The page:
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EU agrees on interoperability framework for security systems

07/02/19

UKA Correspondent

The European Council and MEPs have reached an agreement on an interoperability framework for the EU’s security information systems.

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The European Commission said it will support border guards and police officers in giving them access to important information.

The framework, which was proposed by the Commission in December 2017, will enable digital systems such as the Entry/Exit System, European Criminal Records Information System and European Travel Information and Authorisation System to talk to each other. Any future systems will also be developed within the framework.

A search portal will make it possible for border guards and police to check identity documents against all the systems simultaneously, and to interrogate a shared biometric matching service and common identity repository.

In addition, a multiple identity detector will cross-check and immediately flag anyone using more than one identity.

Adoption and implementation

The relevant regulations will now go to the European Council and Parliament for formal adoption. Responsibility for the implementation of the technical components will then pass to eu-LISA, the agency that manages large scale information systems for security and law enforcement.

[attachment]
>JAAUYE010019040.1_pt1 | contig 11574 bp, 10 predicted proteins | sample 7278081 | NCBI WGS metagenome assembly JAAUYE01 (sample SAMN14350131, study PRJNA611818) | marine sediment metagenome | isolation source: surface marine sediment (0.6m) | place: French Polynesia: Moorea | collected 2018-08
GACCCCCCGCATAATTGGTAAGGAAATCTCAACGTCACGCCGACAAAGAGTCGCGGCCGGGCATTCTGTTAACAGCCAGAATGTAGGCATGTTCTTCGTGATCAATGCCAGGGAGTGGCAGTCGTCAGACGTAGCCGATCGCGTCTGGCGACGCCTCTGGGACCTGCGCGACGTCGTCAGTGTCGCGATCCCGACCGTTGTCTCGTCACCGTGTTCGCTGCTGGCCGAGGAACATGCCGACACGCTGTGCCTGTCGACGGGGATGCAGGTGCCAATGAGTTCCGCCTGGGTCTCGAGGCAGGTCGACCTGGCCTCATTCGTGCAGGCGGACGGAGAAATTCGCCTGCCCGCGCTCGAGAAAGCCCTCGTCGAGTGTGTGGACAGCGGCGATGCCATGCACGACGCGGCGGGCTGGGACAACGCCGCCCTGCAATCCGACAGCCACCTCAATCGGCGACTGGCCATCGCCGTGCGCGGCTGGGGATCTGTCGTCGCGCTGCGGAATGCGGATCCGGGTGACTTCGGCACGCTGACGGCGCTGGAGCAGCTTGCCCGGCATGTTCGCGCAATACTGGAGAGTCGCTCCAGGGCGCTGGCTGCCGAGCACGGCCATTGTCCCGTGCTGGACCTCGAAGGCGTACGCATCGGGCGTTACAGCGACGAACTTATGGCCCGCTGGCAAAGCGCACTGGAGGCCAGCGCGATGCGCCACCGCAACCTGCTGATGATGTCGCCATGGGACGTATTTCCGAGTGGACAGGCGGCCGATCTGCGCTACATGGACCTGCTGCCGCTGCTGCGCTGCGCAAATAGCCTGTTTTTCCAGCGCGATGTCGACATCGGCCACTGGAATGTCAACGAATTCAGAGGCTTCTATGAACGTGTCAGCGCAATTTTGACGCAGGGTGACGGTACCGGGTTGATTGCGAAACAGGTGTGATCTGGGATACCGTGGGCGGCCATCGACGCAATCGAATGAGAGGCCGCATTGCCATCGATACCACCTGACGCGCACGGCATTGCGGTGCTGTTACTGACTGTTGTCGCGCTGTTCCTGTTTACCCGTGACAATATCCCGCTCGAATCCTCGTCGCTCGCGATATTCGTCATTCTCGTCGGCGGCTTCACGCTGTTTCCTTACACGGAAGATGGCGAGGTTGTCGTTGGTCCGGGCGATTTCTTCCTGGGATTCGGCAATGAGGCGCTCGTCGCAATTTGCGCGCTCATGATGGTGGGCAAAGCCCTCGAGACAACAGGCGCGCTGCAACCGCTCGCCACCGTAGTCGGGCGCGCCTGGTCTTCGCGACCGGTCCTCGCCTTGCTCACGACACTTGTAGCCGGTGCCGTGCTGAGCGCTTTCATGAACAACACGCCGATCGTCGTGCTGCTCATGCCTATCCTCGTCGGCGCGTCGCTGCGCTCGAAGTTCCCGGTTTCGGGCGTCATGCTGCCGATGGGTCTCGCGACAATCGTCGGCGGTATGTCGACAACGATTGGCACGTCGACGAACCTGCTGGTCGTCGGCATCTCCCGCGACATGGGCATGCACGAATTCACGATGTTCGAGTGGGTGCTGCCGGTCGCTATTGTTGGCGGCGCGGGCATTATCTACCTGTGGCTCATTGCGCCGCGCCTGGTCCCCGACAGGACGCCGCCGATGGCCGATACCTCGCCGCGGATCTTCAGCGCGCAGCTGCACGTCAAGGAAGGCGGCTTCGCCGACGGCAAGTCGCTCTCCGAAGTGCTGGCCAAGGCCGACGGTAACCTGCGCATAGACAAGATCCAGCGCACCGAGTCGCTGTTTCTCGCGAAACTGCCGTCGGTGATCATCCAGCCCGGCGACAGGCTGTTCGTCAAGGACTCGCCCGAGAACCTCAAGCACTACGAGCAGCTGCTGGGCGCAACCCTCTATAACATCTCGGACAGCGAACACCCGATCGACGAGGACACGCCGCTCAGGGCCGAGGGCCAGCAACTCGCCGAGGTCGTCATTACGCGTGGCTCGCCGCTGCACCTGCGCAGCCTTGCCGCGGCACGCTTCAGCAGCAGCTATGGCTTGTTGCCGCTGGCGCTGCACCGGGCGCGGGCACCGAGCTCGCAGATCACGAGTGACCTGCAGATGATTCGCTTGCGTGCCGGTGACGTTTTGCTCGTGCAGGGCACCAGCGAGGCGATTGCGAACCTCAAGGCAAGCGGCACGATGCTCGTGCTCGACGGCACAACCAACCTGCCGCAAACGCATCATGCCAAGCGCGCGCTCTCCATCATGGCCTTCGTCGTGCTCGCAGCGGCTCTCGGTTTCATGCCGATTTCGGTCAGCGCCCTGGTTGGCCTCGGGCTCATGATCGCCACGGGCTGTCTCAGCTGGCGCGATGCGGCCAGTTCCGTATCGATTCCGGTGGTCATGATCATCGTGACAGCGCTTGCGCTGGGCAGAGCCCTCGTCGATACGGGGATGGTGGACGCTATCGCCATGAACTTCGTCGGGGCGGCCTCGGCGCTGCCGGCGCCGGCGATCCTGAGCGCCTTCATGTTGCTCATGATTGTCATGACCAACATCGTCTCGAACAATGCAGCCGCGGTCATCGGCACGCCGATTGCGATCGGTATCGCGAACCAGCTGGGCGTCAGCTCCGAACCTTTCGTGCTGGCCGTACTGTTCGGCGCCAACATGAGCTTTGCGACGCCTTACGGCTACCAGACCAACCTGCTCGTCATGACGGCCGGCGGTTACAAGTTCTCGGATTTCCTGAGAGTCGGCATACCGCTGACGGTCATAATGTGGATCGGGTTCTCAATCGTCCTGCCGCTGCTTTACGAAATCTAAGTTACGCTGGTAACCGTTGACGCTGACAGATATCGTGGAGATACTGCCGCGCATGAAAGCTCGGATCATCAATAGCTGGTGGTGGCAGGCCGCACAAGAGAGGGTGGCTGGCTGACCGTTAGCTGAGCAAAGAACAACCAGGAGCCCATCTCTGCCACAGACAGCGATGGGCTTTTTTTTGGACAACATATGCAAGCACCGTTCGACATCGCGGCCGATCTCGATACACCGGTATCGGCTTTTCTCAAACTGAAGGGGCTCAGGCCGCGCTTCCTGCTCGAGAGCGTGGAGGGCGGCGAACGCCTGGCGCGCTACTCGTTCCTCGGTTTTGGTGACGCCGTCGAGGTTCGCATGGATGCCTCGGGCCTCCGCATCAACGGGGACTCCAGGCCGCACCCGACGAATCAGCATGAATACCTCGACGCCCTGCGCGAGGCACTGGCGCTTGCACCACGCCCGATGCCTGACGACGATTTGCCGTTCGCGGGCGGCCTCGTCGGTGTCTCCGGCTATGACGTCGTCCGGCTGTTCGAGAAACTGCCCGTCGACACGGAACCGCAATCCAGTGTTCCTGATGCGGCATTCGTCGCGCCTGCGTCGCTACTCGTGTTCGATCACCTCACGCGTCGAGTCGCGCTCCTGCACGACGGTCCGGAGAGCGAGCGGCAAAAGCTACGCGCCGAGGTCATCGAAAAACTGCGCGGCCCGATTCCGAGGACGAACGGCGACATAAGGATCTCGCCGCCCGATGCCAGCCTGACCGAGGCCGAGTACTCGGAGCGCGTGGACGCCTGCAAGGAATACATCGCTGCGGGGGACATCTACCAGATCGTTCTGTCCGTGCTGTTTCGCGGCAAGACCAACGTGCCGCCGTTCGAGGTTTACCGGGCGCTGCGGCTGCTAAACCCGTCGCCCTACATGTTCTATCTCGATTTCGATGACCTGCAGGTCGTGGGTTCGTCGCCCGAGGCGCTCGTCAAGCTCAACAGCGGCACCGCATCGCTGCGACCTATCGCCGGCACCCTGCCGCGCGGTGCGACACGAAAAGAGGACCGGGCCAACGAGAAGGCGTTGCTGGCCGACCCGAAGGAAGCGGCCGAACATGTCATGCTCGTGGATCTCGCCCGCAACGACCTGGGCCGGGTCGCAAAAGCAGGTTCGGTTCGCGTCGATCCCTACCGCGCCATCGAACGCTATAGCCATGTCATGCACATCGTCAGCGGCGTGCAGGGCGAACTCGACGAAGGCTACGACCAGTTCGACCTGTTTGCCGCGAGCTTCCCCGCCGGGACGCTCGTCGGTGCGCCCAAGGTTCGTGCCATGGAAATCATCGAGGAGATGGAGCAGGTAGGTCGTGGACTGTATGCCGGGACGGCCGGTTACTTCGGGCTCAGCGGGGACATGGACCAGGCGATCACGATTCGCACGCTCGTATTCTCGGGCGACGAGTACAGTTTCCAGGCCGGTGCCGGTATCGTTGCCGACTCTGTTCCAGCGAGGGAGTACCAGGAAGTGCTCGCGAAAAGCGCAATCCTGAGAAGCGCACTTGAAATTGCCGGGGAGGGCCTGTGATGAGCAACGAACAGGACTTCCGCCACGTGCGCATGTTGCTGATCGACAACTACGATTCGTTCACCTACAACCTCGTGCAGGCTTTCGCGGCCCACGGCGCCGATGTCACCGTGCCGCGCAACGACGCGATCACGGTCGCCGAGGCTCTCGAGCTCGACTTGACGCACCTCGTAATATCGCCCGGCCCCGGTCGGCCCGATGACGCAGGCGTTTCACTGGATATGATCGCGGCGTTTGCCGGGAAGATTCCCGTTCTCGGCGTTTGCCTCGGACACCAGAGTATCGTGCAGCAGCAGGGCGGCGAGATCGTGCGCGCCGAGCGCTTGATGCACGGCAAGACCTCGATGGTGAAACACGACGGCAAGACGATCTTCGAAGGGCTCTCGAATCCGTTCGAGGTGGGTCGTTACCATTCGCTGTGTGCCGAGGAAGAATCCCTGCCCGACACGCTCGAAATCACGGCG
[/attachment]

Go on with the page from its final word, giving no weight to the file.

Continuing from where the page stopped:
Commissioner for Migration, Home Affairs and Citizenship Dimitris Avramopoulos said: “Today we deliver on a quintessential piece of our security infrastructure. In the future, all the dots between our different information systems will be interlinked.

“This is the European Union at its best: empowering and supporting our border guards and police officers with the right tools to do their job and protect European citizens."

Commissioner for the Security Union Julian King added: “This is about responding to calls from those at the frontline, police and border guards. It is not about creating one big database or collecting more data, but using existing information in a smarter and more targeted way to help law enforcement do their job, all while fully respecting fundamental rights."

The momentum for the move came from the current disconnection between the existing systems, which complicates the job of border officials and police officers.

Image: EU, public domain through Wikimedia

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